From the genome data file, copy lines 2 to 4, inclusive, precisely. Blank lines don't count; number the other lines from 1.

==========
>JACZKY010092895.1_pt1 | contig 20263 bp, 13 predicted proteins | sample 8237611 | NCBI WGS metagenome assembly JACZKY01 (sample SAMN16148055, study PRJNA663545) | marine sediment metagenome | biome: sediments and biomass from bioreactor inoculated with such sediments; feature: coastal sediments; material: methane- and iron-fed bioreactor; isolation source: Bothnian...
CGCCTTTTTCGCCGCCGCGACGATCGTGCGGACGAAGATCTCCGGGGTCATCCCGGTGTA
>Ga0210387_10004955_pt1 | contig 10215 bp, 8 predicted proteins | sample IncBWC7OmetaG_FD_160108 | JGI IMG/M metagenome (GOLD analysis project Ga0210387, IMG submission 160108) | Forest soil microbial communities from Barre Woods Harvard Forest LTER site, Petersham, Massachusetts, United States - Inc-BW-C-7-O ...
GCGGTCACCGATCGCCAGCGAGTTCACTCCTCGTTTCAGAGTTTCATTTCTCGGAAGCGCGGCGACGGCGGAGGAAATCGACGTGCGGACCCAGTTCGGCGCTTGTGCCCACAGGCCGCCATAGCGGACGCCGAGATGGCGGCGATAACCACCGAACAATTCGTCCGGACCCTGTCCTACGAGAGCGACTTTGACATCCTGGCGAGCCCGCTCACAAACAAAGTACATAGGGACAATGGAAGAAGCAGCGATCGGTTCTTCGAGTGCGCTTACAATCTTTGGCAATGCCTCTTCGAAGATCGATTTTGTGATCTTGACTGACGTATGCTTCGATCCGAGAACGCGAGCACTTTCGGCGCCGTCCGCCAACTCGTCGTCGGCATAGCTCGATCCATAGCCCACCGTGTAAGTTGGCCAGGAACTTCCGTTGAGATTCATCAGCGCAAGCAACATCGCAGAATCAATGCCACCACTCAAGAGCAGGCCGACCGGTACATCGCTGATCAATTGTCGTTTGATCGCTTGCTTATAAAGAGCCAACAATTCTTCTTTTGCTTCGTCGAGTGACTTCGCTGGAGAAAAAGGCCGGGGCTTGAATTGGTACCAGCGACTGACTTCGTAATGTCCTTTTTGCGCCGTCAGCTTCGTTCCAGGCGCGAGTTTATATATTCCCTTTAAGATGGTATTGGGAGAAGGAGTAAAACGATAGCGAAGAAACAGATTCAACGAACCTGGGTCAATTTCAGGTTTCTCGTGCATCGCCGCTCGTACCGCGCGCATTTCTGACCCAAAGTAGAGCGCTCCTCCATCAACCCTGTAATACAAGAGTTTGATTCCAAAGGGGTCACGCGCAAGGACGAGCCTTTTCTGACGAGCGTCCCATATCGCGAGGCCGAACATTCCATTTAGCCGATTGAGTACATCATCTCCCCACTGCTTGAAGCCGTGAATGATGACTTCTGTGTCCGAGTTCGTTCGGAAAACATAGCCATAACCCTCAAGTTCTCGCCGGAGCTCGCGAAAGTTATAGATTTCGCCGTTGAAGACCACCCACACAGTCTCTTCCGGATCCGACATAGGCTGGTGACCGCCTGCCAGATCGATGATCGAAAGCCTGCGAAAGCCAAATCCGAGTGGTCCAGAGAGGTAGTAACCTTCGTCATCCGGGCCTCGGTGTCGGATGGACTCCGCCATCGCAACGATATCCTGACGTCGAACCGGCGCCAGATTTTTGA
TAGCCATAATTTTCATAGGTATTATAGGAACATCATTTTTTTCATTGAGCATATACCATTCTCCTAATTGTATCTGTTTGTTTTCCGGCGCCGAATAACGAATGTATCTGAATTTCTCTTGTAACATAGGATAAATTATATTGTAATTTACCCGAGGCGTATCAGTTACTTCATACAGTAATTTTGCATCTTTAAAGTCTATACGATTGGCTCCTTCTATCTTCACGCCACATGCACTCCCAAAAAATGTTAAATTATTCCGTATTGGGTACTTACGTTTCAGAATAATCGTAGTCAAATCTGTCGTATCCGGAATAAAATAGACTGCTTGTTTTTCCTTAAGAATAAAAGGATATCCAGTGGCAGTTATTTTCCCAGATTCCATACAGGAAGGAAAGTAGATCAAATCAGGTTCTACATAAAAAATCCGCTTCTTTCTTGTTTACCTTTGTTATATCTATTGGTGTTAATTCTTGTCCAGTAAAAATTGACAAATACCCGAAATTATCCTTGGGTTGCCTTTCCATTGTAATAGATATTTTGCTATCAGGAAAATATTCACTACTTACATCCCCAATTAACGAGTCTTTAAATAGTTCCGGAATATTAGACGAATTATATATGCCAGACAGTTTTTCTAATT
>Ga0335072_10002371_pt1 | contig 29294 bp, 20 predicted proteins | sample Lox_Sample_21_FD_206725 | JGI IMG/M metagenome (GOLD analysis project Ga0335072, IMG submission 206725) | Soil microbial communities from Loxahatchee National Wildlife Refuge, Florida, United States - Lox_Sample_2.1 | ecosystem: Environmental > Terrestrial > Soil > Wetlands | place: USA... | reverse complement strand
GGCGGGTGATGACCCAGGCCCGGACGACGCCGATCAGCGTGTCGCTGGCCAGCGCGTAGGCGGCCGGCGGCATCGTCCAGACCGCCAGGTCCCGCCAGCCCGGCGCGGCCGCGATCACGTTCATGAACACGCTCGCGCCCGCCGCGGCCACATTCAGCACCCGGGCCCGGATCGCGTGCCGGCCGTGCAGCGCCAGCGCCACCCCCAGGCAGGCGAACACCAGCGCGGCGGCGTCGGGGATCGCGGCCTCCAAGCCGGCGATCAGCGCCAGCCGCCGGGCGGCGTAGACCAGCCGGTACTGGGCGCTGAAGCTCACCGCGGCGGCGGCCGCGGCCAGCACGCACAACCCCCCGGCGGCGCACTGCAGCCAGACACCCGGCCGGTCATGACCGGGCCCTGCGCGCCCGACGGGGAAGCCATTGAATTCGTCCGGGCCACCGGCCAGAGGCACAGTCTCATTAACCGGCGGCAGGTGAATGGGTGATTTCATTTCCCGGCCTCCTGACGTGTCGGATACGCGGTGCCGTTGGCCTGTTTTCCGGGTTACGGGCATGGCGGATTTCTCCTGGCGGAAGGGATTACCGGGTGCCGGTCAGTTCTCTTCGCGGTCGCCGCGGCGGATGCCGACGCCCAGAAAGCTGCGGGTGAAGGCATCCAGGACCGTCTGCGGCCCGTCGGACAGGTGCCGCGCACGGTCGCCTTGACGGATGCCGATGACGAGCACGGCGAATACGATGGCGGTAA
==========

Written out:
CGCCTTTTTCGCCGCCGCGACGATCGTGCGGACGAAGATCTCCGGGGTCATCCCGGTGTA
>Ga0210387_10004955_pt1 | contig 10215 bp, 8 predicted proteins | sample IncBWC7OmetaG_FD_160108 | JGI IMG/M metagenome (GOLD analysis project Ga0210387, IMG submission 160108) | Forest soil microbial communities from Barre Woods Harvard Forest LTER site, Petersham, Massachusetts, United States - Inc-BW-C-7-O ...
GCGGTCACCGATCGCCAGCGAGTTCACTCCTCGTTTCAGAGTTTCATTTCTCGGAAGCGCGGCGACGGCGGAGGAAATCGACGTGCGGACCCAGTTCGGCGCTTGTGCCCACAGGCCGCCATAGCGGACGCCGAGATGGCGGCGATAACCACCGAACAATTCGTCCGGACCCTGTCCTACGAGAGCGACTTTGACATCCTGGCGAGCCCGCTCACAAACAAAGTACATAGGGACAATGGAAGAAGCAGCGATCGGTTCTTCGAGTGCGCTTACAATCTTTGGCAATGCCTCTTCGAAGATCGATTTTGTGATCTTGACTGACGTATGCTTCGATCCGAGAACGCGAGCACTTTCGGCGCCGTCCGCCAACTCGTCGTCGGCATAGCTCGATCCATAGCCCACCGTGTAAGTTGGCCAGGAACTTCCGTTGAGATTCATCAGCGCAAGCAACATCGCAGAATCAATGCCACCACTCAAGAGCAGGCCGACCGGTACATCGCTGATCAATTGTCGTTTGATCGCTTGCTTATAAAGAGCCAACAATTCTTCTTTTGCTTCGTCGAGTGACTTCGCTGGAGAAAAAGGCCGGGGCTTGAATTGGTACCAGCGACTGACTTCGTAATGTCCTTTTTGCGCCGTCAGCTTCGTTCCAGGCGCGAGTTTATATATTCCCTTTAAGATGGTATTGGGAGAAGGAGTAAAACGATAGCGAAGAAACAGATTCAACGAACCTGGGTCAATTTCAGGTTTCTCGTGCATCGCCGCTCGTACCGCGCGCATTTCTGACCCAAAGTAGAGCGCTCCTCCATCAACCCTGTAATACAAGAGTTTGATTCCAAAGGGGTCACGCGCAAGGACGAGCCTTTTCTGACGAGCGTCCCATATCGCGAGGCCGAACATTCCATTTAGCCGATTGAGTACATCATCTCCCCACTGCTTGAAGCCGTGAATGATGACTTCTGTGTCCGAGTTCGTTCGGAAAACATAGCCATAACCCTCAAGTTCTCGCCGGAGCTCGCGAAAGTTATAGATTTCGCCGTTGAAGACCACCCACACAGTCTCTTCCGGATCCGACATAGGCTGGTGACCGCCTGCCAGATCGATGATCGAAAGCCTGCGAAAGCCAAATCCGAGTGGTCCAGAGAGGTAGTAACCTTCGTCATCCGGGCCTCGGTGTCGGATGGACTCCGCCATCGCAACGATATCCTGACGTCGAACCGGCGCCAGATTTTTGA